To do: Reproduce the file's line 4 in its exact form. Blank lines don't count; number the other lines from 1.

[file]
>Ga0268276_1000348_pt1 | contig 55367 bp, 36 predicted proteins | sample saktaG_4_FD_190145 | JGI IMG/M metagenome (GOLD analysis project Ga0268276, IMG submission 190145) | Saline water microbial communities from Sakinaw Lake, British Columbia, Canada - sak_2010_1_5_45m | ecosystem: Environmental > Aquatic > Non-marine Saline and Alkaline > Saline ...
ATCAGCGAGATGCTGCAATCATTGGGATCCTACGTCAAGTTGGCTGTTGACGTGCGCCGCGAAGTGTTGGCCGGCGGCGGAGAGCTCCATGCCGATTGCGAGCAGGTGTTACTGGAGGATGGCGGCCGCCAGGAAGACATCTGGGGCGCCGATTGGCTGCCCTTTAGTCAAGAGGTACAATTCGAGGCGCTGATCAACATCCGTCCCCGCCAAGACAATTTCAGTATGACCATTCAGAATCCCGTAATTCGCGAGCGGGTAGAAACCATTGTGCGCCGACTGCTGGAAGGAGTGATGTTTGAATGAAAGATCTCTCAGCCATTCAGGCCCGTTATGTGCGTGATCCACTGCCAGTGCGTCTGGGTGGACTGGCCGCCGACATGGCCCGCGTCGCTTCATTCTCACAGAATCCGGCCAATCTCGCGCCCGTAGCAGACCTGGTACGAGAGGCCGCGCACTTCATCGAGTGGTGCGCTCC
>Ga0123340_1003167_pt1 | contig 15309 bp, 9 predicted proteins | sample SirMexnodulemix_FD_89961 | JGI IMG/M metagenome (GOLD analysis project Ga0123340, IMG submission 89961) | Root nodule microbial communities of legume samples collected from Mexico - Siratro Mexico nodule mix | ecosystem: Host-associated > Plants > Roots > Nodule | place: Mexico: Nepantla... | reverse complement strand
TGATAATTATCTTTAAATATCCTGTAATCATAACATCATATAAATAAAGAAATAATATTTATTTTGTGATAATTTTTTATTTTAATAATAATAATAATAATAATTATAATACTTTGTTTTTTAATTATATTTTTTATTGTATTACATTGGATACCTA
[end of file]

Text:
TGATAATTATCTTTAAATATCCTGTAATCATAACATCATATAAATAAAGAAATAATATTTATTTTGTGATAATTTTTTATTTTAATAATAATAATAATAATAATTATAATACTTTGTTTTTTAATTATATTTTTTATTGTATTACATTGGATACCTA